10 Bad Movies That Killed Great Horror Franchises

9. A Nightmare On Elm Street 5: The Dream Child

Texas Chainsaw Massacre: The Next Generation Renee Zellweger Matthew McConaughey
New Line Cinema

While the Elm Street franchise had a bit of a wobble with 1988's A Nightmare on Elm Street 4: The Dream Master, the following year's Elm Street 5: The Dream Child put the franchise in a place it could not return from.

To be truthful, A Nightmare on Elm Street 2: Freddy's Revenge nearly put an end to the franchise before it could properly get going, but thankfully the series was course-corrected with Elm Street 3: The Dream Warriors. That threequel introduced the notion of a group of Elm Street kids with abilities that meant they could battle Freddy Krueger in their dreams.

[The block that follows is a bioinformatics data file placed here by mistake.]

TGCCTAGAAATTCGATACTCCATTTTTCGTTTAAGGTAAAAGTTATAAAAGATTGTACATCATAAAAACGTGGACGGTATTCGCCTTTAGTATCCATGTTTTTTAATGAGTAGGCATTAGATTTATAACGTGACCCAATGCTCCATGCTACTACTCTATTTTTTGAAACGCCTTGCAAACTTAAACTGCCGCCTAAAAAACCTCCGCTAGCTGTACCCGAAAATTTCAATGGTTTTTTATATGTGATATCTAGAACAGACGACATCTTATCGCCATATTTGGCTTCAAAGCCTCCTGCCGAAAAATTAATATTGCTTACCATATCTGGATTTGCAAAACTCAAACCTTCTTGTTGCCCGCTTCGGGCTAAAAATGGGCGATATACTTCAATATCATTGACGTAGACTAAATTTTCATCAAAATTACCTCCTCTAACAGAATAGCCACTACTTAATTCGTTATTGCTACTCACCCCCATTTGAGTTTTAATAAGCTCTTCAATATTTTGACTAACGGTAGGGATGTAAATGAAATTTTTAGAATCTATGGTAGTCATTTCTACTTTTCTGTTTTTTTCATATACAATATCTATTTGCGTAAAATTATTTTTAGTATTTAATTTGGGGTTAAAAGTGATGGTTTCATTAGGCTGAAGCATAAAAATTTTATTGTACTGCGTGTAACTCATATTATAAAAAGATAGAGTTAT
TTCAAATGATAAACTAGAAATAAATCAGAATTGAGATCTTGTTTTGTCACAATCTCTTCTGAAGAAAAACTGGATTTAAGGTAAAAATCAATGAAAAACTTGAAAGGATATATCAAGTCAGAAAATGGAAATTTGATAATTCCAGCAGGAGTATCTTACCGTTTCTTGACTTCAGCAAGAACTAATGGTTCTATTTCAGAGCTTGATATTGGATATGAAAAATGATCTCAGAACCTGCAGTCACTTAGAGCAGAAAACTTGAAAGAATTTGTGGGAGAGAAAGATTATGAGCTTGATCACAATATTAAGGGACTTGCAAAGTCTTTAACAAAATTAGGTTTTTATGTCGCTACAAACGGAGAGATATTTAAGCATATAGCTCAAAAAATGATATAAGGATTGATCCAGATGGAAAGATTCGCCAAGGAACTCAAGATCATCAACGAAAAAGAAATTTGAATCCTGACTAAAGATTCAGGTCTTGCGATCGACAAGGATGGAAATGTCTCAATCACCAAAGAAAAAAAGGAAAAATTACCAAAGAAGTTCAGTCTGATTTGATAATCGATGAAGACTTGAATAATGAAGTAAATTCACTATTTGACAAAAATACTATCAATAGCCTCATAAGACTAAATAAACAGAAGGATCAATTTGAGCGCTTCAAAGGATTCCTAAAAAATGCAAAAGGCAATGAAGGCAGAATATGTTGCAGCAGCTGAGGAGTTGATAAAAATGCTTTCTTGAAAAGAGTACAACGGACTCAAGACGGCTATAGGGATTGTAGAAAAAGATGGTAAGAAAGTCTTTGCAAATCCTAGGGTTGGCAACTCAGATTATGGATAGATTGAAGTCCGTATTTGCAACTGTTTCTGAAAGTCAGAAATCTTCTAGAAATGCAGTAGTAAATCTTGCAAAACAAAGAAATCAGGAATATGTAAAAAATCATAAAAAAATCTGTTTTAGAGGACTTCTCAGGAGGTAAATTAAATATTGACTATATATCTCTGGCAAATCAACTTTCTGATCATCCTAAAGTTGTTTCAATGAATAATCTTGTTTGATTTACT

That idea would follow through to The Dream Master, though there was a notable dip in quality with this film. Still, The Dream Master looks like a masterpiece when compared to The Dream Child.

At the time of its release, The Dream Child was the poorest performing Elm Street film in terms of box office, whilst also being the franchise entry with the biggest budget; never a great combination. While the SFX impressed, the plot was a convoluted mess as Freddy used the dreams of an unborn baby to cause chaos, most of the performances were dreadful, and ever director Stephen Hopkins labelled the finished movie a "total embarrassment".

So poorly received was The Dream Child, it put New Line Cinema in a position where they decided the only way forward was to finally kill off Krueger and the entire series with 1991 follow-up Freddy's Dead: The Final Nightmare.

Granted, the visage of Freddy was brought back for Wes Craven's New Nightmare, before a full-blown return in Freddy vs. Jason, but the intent really was for The Final Nightmare to be, well, the final Nightmare on Elm Street.

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